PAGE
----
January 17th, 2010 | Uncategorized
- Set a duration of how long you think it should take to solve a problem – C’mon, admit it! I’m just as guilty as the next programmer. I’ve seen programmers sit in front of a monitor for eight hours at a time trying to solve a particular problem. Set a time table for yourself of 1 hour, 30 minutes, or even 15 minutes. If you can’t figure out a solution to your problem within your time frame, ask for help or research your problem on the Internet instead of trying to be super-coder.
- A language is a language is a language – Over time, once you understand how one language works, you’ll notice similarities between other languages. The language you choose should provide you with a suitable “comfort” level, the ability to produce efficient (and clean) code, and, above all, allow the language to suit the project and vice-versa.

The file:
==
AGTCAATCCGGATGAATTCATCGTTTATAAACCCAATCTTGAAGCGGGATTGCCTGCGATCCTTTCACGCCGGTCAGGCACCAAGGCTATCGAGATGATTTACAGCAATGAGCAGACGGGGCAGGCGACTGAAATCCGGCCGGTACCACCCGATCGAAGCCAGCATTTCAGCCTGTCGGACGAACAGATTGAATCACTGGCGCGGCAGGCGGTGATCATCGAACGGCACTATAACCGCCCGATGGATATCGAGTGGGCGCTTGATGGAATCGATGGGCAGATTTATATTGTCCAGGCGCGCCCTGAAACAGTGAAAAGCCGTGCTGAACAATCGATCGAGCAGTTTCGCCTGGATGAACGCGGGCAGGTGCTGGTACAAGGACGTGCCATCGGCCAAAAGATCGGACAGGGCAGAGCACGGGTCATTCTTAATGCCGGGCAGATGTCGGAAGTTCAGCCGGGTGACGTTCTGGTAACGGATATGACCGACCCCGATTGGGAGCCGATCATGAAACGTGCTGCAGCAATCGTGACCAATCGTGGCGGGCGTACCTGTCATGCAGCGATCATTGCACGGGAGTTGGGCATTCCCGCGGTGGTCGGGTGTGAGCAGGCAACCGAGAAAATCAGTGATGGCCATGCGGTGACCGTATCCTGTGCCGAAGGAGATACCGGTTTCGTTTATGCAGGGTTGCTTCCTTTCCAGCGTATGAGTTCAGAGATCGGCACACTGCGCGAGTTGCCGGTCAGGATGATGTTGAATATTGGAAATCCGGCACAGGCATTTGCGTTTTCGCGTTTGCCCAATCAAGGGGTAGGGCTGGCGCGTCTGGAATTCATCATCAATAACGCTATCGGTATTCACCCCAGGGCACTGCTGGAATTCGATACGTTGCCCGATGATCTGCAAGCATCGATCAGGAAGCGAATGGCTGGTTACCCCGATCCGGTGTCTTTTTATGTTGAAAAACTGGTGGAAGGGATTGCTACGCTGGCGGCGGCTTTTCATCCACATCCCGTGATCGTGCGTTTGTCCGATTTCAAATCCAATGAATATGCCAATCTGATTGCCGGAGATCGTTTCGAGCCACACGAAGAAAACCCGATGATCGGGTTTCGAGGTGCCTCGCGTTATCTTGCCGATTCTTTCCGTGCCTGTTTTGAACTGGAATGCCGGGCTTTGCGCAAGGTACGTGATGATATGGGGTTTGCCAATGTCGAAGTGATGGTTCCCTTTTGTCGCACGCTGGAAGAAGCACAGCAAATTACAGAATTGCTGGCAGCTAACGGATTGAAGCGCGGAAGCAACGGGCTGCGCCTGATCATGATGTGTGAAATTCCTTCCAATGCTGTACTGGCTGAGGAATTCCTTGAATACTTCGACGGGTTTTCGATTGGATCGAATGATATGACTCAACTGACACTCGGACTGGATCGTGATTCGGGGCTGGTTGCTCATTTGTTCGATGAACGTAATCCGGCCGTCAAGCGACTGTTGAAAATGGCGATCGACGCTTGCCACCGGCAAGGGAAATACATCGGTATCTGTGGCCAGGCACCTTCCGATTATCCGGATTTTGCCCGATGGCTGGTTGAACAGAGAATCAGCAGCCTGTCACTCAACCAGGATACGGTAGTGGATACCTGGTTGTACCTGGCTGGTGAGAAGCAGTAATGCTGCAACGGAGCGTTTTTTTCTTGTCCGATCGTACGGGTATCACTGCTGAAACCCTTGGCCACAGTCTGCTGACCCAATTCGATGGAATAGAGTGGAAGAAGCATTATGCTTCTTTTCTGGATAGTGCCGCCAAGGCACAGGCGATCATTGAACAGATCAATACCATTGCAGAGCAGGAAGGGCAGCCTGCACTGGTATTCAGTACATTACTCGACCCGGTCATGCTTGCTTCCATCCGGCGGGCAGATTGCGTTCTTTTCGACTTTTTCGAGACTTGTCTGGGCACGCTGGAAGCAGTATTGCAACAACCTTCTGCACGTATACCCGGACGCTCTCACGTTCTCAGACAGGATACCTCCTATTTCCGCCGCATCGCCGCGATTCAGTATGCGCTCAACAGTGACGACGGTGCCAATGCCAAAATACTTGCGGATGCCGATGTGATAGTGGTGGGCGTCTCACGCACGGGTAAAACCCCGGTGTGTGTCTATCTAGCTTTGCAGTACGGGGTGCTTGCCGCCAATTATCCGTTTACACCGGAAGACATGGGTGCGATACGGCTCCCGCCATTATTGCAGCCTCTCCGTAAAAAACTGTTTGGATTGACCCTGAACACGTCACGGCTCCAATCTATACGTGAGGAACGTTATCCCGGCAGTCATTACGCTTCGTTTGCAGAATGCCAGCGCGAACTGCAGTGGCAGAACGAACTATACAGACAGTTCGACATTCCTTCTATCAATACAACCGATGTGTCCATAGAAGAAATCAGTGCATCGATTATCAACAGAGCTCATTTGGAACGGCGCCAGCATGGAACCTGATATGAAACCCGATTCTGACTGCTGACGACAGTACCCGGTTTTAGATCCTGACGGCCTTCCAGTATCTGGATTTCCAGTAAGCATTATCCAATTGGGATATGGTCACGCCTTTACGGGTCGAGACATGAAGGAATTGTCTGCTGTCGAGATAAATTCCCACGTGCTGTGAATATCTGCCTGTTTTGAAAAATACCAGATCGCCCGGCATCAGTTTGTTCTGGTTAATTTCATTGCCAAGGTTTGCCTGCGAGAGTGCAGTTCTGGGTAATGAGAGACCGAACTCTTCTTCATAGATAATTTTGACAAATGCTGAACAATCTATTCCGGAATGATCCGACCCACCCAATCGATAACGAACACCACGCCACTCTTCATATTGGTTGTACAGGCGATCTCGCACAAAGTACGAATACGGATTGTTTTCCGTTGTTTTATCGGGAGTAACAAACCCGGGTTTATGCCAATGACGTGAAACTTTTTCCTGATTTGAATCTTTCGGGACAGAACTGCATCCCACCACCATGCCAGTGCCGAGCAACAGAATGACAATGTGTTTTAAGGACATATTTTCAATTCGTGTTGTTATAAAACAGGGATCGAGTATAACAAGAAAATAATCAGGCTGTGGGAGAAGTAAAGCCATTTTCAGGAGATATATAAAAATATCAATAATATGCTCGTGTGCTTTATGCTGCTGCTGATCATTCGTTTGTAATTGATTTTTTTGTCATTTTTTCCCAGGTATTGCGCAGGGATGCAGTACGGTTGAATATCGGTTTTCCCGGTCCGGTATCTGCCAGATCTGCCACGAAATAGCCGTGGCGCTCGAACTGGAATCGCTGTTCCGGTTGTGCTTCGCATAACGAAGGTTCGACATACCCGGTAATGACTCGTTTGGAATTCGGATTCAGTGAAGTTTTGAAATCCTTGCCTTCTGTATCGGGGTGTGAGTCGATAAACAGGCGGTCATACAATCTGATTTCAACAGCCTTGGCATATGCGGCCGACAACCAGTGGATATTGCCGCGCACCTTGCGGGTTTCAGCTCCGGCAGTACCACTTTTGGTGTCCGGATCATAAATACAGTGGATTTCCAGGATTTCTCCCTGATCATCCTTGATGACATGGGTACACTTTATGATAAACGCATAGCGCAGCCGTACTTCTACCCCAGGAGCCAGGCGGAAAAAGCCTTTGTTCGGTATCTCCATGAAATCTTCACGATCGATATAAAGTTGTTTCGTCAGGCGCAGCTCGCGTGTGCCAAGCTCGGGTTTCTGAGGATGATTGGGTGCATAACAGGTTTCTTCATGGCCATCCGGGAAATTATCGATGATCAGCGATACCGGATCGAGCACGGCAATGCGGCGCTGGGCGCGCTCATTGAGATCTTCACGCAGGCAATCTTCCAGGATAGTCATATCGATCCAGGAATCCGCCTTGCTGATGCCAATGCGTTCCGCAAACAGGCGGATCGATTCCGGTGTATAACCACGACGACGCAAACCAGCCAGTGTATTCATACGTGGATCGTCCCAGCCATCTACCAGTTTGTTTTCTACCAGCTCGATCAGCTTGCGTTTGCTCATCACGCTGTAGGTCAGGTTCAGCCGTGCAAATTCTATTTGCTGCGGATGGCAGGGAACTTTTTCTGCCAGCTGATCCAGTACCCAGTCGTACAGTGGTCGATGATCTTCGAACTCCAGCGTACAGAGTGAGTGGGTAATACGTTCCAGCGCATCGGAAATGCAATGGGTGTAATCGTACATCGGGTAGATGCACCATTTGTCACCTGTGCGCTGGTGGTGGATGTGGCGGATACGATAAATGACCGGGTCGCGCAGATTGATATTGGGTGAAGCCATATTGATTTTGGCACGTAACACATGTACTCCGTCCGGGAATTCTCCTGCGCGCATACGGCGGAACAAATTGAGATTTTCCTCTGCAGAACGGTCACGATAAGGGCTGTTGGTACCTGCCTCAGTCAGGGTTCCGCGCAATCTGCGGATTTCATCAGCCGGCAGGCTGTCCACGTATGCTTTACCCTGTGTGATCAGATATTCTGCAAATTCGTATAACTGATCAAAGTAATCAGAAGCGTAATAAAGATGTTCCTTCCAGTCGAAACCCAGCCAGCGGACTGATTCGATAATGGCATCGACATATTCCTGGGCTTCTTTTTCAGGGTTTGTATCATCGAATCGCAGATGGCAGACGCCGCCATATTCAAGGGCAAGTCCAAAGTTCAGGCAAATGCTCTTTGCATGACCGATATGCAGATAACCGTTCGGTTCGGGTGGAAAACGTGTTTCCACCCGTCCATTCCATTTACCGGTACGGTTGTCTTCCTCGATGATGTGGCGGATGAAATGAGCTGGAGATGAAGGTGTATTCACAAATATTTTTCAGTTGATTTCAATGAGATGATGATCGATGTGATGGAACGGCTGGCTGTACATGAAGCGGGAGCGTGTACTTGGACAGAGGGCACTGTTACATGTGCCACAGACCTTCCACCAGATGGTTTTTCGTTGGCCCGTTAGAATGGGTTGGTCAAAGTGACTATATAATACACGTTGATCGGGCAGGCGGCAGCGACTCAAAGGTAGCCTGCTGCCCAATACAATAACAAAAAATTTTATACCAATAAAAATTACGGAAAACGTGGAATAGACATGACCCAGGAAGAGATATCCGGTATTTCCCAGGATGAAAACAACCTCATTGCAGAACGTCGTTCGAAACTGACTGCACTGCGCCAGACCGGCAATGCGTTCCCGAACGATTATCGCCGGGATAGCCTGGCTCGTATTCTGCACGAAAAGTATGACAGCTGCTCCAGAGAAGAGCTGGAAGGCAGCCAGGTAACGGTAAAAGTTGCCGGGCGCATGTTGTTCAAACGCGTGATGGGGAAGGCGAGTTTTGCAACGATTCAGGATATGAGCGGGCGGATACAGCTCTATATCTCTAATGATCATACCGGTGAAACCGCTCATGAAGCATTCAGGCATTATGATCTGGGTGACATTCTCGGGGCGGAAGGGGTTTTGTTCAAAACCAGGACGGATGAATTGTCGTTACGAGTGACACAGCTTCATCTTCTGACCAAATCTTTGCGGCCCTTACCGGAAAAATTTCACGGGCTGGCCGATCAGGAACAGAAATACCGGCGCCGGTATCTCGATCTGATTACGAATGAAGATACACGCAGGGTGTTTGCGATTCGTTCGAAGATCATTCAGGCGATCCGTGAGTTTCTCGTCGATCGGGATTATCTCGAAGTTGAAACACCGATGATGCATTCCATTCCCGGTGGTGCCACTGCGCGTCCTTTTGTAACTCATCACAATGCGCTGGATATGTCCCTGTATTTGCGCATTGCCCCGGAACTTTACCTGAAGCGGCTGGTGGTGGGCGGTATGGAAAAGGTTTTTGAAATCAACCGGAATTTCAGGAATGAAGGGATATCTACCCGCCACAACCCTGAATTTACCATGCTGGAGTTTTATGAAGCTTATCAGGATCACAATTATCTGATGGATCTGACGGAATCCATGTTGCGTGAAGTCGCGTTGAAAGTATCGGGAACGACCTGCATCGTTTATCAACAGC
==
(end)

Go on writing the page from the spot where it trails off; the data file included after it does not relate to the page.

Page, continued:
- Don’t over-”design pattern” applications – Sometimes it’s just easier to write a simple algorithm than it is to incorporate a singleton or facade pattern. For the most part, it even allows for cleaner, understandable code. :-)
- Always backup your code – I’ve experienced a complete hard drive failue and lost a lot of code when I was younger and felt horrible because of what had happened. The one time you don’t back up your data may be the one time where you have a strict deadline with a client and they need it tomorrow. Source code/version control applies here as well.
Please read the rest of the 20 steps at Jonathan’s site.
I’d love to hear from you. If you’d like to connect or respond, please reach out via Twitter, using DISQUS below, or by email. Also consider subscribing to the site via RSS and checking out my other content.blog comments powered by Disqus